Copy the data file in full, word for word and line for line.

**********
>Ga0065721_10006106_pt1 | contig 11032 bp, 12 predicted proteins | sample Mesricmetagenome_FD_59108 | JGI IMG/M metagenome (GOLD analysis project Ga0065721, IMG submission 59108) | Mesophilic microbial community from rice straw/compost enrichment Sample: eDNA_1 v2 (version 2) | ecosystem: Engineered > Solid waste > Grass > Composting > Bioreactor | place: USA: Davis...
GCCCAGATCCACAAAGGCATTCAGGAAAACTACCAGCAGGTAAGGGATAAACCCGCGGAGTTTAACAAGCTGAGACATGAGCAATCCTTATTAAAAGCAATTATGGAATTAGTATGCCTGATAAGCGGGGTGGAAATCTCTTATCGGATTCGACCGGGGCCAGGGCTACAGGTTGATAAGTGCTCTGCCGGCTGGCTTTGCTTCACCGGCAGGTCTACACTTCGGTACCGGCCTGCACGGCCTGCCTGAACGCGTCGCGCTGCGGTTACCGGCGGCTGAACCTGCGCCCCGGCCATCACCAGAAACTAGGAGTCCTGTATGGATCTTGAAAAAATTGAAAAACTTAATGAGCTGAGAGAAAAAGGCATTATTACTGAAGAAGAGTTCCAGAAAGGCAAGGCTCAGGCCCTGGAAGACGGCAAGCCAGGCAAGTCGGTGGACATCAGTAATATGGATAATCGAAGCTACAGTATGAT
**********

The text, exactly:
>Ga0065721_10006106_pt1 | contig 11032 bp, 12 predicted proteins | sample Mesricmetagenome_FD_59108 | JGI IMG/M metagenome (GOLD analysis project Ga0065721, IMG submission 59108) | Mesophilic microbial community from rice straw/compost enrichment Sample: eDNA_1 v2 (version 2) | ecosystem: Engineered > Solid waste > Grass > Composting > Bioreactor | place: USA: Davis...
GCCCAGATCCACAAAGGCATTCAGGAAAACTACCAGCAGGTAAGGGATAAACCCGCGGAGTTTAACAAGCTGAGACATGAGCAATCCTTATTAAAAGCAATTATGGAATTAGTATGCCTGATAAGCGGGGTGGAAATCTCTTATCGGATTCGACCGGGGCCAGGGCTACAGGTTGATAAGTGCTCTGCCGGCTGGCTTTGCTTCACCGGCAGGTCTACACTTCGGTACCGGCCTGCACGGCCTGCCTGAACGCGTCGCGCTGCGGTTACCGGCGGCTGAACCTGCGCCCCGGCCATCACCAGAAACTAGGAGTCCTGTATGGATCTTGAAAAAATTGAAAAACTTAATGAGCTGAGAGAAAAAGGCATTATTACTGAAGAAGAGTTCCAGAAAGGCAAGGCTCAGGCCCTGGAAGACGGCAAGCCAGGCAAGTCGGTGGACATCAGTAATATGGATAATCGAAGCTACAGTATGAT